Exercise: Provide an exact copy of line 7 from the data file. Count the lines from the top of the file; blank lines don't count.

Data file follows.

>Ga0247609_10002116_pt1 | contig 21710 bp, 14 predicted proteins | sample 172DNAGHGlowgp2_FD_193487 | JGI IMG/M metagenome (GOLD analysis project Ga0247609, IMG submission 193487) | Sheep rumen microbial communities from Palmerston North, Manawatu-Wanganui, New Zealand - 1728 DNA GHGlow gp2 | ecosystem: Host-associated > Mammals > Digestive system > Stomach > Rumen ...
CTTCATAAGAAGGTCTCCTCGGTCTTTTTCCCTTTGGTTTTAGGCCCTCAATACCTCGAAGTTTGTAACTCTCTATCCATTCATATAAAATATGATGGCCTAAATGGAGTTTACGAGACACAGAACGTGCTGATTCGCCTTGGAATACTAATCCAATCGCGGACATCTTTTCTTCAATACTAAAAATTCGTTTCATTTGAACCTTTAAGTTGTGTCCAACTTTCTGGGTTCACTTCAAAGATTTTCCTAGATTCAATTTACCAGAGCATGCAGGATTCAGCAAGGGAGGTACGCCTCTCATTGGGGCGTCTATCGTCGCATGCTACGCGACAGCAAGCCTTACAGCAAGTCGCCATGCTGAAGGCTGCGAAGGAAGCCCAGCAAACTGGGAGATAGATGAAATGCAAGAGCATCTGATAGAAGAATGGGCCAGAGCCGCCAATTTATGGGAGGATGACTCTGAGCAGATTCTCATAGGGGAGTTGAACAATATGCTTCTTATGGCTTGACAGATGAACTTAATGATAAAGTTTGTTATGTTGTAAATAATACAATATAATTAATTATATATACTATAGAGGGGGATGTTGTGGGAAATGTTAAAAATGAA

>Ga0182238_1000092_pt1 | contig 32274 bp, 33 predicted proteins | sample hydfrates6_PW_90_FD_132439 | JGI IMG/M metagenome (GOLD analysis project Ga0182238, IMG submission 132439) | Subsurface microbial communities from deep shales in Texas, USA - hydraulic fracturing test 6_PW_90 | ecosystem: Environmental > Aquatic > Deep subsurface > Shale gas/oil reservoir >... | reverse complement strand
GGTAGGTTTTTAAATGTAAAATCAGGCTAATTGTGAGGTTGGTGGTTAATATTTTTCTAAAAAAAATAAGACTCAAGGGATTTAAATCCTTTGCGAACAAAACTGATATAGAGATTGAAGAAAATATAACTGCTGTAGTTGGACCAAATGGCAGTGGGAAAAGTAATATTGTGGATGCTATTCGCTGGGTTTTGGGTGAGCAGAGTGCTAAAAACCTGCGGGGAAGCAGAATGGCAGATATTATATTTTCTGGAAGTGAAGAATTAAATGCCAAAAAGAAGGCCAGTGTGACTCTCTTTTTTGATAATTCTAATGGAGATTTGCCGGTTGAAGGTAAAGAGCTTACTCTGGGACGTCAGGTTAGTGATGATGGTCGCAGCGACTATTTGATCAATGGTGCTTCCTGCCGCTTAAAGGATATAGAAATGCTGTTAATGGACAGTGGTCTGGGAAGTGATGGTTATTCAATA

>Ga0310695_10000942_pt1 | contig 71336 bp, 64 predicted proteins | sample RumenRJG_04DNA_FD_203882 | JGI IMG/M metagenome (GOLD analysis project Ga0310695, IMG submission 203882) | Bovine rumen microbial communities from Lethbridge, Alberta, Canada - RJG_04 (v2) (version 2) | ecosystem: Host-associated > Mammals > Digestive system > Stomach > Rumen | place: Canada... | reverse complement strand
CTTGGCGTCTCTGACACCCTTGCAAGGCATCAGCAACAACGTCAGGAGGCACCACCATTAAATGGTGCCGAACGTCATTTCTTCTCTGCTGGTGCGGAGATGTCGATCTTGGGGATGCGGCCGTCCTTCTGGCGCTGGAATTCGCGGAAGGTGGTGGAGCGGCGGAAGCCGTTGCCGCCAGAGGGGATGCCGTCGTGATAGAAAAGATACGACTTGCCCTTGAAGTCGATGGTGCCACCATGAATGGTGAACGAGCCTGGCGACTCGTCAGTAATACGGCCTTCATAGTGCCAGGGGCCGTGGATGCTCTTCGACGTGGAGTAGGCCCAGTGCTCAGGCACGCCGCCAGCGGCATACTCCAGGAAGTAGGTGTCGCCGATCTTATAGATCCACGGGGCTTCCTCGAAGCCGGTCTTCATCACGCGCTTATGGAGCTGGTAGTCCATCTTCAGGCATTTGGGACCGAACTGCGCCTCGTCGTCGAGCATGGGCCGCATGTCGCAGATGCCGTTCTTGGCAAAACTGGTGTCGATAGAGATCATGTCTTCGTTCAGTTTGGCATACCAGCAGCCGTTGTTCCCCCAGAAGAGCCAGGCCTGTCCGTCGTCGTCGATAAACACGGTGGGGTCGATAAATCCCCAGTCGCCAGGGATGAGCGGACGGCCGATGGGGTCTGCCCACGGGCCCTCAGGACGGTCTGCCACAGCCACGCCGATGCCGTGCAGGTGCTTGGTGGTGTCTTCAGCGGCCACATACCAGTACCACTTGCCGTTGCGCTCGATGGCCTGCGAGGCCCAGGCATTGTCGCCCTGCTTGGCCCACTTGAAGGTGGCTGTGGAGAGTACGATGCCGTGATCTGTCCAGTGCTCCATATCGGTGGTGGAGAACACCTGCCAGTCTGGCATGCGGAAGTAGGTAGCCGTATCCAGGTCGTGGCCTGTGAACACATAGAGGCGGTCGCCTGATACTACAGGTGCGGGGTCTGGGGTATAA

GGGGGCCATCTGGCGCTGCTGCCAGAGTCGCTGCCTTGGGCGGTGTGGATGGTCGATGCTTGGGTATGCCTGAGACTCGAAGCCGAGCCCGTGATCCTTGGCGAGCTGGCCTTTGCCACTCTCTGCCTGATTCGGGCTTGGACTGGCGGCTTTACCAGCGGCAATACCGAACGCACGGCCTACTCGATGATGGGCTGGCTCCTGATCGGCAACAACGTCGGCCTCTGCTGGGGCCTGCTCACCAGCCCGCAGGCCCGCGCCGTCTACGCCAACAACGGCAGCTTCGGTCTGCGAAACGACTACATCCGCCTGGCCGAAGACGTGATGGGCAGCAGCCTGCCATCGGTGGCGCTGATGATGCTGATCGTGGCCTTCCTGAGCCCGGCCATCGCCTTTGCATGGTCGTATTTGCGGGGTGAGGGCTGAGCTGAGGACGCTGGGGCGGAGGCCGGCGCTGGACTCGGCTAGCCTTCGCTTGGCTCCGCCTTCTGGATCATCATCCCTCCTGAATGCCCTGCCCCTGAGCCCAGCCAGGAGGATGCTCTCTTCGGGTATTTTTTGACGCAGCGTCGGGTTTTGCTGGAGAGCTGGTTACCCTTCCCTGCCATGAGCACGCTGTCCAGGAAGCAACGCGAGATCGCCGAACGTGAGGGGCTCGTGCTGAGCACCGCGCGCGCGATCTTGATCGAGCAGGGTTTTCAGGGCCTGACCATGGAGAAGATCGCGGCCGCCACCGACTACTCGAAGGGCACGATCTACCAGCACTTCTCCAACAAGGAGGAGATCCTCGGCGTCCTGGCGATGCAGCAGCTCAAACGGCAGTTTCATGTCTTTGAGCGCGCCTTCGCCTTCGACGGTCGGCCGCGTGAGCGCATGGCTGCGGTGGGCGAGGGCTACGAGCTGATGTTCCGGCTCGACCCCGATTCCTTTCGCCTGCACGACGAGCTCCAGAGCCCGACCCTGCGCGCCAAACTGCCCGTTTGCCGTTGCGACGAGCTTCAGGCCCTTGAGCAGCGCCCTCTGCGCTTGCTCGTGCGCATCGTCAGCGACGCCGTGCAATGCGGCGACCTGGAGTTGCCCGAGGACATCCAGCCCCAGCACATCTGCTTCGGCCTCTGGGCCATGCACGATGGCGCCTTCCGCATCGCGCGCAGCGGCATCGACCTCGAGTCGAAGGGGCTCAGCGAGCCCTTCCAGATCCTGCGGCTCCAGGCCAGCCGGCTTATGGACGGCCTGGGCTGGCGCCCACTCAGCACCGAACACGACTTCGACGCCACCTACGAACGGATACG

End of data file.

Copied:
GGGGGCCATCTGGCGCTGCTGCCAGAGTCGCTGCCTTGGGCGGTGTGGATGGTCGATGCTTGGGTATGCCTGAGACTCGAAGCCGAGCCCGTGATCCTTGGCGAGCTGGCCTTTGCCACTCTCTGCCTGATTCGGGCTTGGACTGGCGGCTTTACCAGCGGCAATACCGAACGCACGGCCTACTCGATGATGGGCTGGCTCCTGATCGGCAACAACGTCGGCCTCTGCTGGGGCCTGCTCACCAGCCCGCAGGCCCGCGCCGTCTACGCCAACAACGGCAGCTTCGGTCTGCGAAACGACTACATCCGCCTGGCCGAAGACGTGATGGGCAGCAGCCTGCCATCGGTGGCGCTGATGATGCTGATCGTGGCCTTCCTGAGCCCGGCCATCGCCTTTGCATGGTCGTATTTGCGGGGTGAGGGCTGAGCTGAGGACGCTGGGGCGGAGGCCGGCGCTGGACTCGGCTAGCCTTCGCTTGGCTCCGCCTTCTGGATCATCATCCCTCCTGAATGCCCTGCCCCTGAGCCCAGCCAGGAGGATGCTCTCTTCGGGTATTTTTTGACGCAGCGTCGGGTTTTGCTGGAGAGCTGGTTACCCTTCCCTGCCATGAGCACGCTGTCCAGGAAGCAACGCGAGATCGCCGAACGTGAGGGGCTCGTGCTGAGCACCGCGCGCGCGATCTTGATCGAGCAGGGTTTTCAGGGCCTGACCATGGAGAAGATCGCGGCCGCCACCGACTACTCGAAGGGCACGATCTACCAGCACTTCTCCAACAAGGAGGAGATCCTCGGCGTCCTGGCGATGCAGCAGCTCAAACGGCAGTTTCATGTCTTTGAGCGCGCCTTCGCCTTCGACGGTCGGCCGCGTGAGCGCATGGCTGCGGTGGGCGAGGGCTACGAGCTGATGTTCCGGCTCGACCCCGATTCCTTTCGCCTGCACGACGAGCTCCAGAGCCCGACCCTGCGCGCCAAACTGCCCGTTTGCCGTTGCGACGAGCTTCAGGCCCTTGAGCAGCGCCCTCTGCGCTTGCTCGTGCGCATCGTCAGCGACGCCGTGCAATGCGGCGACCTGGAGTTGCCCGAGGACATCCAGCCCCAGCACATCTGCTTCGGCCTCTGGGCCATGCACGATGGCGCCTTCCGCATCGCGCGCAGCGGCATCGACCTCGAGTCGAAGGGGCTCAGCGAGCCCTTCCAGATCCTGCGGCTCCAGGCCAGCCGGCTTATGGACGGCCTGGGCTGGCGCCCACTCAGCACCGAACACGACTTCGACGCCACCTACGAACGGATACG